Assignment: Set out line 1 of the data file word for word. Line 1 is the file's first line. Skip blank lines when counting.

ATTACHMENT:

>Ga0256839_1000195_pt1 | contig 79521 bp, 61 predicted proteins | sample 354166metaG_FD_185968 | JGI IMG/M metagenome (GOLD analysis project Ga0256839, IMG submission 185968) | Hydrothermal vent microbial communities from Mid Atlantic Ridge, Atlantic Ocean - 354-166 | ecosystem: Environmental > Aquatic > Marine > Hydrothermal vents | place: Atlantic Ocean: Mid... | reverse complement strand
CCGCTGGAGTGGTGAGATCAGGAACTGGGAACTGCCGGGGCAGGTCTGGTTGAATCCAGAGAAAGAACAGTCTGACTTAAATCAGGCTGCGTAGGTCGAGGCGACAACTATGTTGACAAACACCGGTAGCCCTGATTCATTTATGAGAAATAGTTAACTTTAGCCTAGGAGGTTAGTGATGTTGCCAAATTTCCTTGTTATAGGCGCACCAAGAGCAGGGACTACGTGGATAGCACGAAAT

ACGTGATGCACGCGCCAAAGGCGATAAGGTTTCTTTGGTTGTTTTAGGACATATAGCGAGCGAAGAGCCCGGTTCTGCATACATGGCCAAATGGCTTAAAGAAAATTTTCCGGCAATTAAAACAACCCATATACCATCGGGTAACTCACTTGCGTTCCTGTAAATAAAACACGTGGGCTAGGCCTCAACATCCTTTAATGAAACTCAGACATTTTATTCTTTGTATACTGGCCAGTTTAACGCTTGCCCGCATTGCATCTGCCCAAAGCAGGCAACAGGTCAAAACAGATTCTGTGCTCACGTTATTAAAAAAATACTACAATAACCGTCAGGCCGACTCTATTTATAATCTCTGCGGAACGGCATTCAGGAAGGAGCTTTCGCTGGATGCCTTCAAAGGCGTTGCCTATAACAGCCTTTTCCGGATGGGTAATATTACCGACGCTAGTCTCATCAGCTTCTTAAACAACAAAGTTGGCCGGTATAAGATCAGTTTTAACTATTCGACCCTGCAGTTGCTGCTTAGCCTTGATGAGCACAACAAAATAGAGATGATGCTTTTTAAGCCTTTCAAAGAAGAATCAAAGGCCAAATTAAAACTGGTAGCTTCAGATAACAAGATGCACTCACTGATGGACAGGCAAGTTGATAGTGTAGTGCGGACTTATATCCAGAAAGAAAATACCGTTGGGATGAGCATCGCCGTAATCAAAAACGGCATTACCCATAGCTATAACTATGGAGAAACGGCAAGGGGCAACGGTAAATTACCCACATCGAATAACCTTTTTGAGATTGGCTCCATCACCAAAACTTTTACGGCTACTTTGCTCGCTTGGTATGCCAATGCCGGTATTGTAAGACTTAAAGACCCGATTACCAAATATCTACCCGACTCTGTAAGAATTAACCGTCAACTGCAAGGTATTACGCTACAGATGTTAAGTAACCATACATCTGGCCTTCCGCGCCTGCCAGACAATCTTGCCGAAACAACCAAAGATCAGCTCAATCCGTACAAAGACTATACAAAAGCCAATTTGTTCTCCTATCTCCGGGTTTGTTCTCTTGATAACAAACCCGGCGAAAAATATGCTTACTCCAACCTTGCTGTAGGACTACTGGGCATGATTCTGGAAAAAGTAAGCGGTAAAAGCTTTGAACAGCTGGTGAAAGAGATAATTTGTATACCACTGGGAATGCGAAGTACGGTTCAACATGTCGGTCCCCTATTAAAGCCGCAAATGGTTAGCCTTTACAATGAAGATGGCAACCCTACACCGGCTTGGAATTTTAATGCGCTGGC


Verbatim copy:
>Ga0256839_1000195_pt1 | contig 79521 bp, 61 predicted proteins | sample 354166metaG_FD_185968 | JGI IMG/M metagenome (GOLD analysis project Ga0256839, IMG submission 185968) | Hydrothermal vent microbial communities from Mid Atlantic Ridge, Atlantic Ocean - 354-166 | ecosystem: Environmental > Aquatic > Marine > Hydrothermal vents | place: Atlantic Ocean: Mid... | reverse complement strand